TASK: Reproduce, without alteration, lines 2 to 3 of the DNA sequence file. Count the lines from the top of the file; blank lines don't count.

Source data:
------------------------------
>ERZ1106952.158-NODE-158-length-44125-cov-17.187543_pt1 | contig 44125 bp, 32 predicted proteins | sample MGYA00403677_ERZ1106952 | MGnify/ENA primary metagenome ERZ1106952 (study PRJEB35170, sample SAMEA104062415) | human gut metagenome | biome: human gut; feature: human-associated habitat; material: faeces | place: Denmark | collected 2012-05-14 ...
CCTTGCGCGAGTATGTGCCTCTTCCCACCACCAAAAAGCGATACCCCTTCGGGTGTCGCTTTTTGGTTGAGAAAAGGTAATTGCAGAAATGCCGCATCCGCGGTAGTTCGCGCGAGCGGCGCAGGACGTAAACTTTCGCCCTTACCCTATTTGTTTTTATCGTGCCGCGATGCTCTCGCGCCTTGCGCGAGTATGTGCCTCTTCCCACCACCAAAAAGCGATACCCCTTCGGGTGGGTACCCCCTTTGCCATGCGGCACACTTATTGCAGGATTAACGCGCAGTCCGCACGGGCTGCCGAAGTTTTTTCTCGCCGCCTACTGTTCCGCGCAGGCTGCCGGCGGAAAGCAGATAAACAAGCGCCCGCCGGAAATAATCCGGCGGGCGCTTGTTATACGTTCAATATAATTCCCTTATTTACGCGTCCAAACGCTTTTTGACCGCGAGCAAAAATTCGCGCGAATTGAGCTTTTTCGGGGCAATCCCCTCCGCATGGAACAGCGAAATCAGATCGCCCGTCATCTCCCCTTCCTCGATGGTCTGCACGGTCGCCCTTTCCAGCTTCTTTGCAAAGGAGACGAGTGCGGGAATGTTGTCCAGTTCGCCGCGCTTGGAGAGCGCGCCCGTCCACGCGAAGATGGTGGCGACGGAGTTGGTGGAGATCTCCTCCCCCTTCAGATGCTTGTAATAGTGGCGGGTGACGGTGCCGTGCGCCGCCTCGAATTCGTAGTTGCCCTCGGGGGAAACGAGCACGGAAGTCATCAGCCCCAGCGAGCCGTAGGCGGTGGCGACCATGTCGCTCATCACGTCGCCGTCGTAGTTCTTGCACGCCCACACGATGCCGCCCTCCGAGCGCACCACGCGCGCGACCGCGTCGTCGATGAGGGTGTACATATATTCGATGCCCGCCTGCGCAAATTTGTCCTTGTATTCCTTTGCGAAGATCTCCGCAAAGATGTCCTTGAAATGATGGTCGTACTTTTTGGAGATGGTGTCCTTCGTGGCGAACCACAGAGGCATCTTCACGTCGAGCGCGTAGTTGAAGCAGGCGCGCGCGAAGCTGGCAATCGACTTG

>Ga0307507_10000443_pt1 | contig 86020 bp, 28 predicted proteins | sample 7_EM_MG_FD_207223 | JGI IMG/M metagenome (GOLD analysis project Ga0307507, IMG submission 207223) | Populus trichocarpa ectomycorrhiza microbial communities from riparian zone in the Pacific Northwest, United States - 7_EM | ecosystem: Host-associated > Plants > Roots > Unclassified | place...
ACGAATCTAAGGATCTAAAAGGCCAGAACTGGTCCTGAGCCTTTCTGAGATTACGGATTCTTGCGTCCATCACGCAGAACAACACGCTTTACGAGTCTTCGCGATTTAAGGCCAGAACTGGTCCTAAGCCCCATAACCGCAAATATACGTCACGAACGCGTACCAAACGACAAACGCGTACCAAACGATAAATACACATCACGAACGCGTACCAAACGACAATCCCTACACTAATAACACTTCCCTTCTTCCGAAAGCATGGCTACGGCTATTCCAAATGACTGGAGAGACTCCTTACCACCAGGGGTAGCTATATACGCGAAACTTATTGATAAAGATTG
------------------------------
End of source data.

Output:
CCTTGCGCGAGTATGTGCCTCTTCCCACCACCAAAAAGCGATACCCCTTCGGGTGTCGCTTTTTGGTTGAGAAAAGGTAATTGCAGAAATGCCGCATCCGCGGTAGTTCGCGCGAGCGGCGCAGGACGTAAACTTTCGCCCTTACCCTATTTGTTTTTATCGTGCCGCGATGCTCTCGCGCCTTGCGCGAGTATGTGCCTCTTCCCACCACCAAAAAGCGATACCCCTTCGGGTGGGTACCCCCTTTGCCATGCGGCACACTTATTGCAGGATTAACGCGCAGTCCGCACGGGCTGCCGAAGTTTTTTCTCGCCGCCTACTGTTCCGCGCAGGCTGCCGGCGGAAAGCAGATAAACAAGCGCCCGCCGGAAATAATCCGGCGGGCGCTTGTTATACGTTCAATATAATTCCCTTATTTACGCGTCCAAACGCTTTTTGACCGCGAGCAAAAATTCGCGCGAATTGAGCTTTTTCGGGGCAATCCCCTCCGCATGGAACAGCGAAATCAGATCGCCCGTCATCTCCCCTTCCTCGATGGTCTGCACGGTCGCCCTTTCCAGCTTCTTTGCAAAGGAGACGAGTGCGGGAATGTTGTCCAGTTCGCCGCGCTTGGAGAGCGCGCCCGTCCACGCGAAGATGGTGGCGACGGAGTTGGTGGAGATCTCCTCCCCCTTCAGATGCTTGTAATAGTGGCGGGTGACGGTGCCGTGCGCCGCCTCGAATTCGTAGTTGCCCTCGGGGGAAACGAGCACGGAAGTCATCAGCCCCAGCGAGCCGTAGGCGGTGGCGACCATGTCGCTCATCACGTCGCCGTCGTAGTTCTTGCACGCCCACACGATGCCGCCCTCCGAGCGCACCACGCGCGCGACCGCGTCGTCGATGAGGGTGTACATATATTCGATGCCCGCCTGCGCAAATTTGTCCTTGTATTCCTTTGCGAAGATCTCCGCAAAGATGTCCTTGAAATGATGGTCGTACTTTTTGGAGATGGTGTCCTTCGTGGCGAACCACAGAGGCATCTTCACGTCGAGCGCGTAGTTGAAGCAGGCGCGCGCGAAGCTGGCAATCGACTTG

>Ga0307507_10000443_pt1 | contig 86020 bp, 28 predicted proteins | sample 7_EM_MG_FD_207223 | JGI IMG/M metagenome (GOLD analysis project Ga0307507, IMG submission 207223) | Populus trichocarpa ectomycorrhiza microbial communities from riparian zone in the Pacific Northwest, United States - 7_EM | ecosystem: Host-associated > Plants > Roots > Unclassified | place...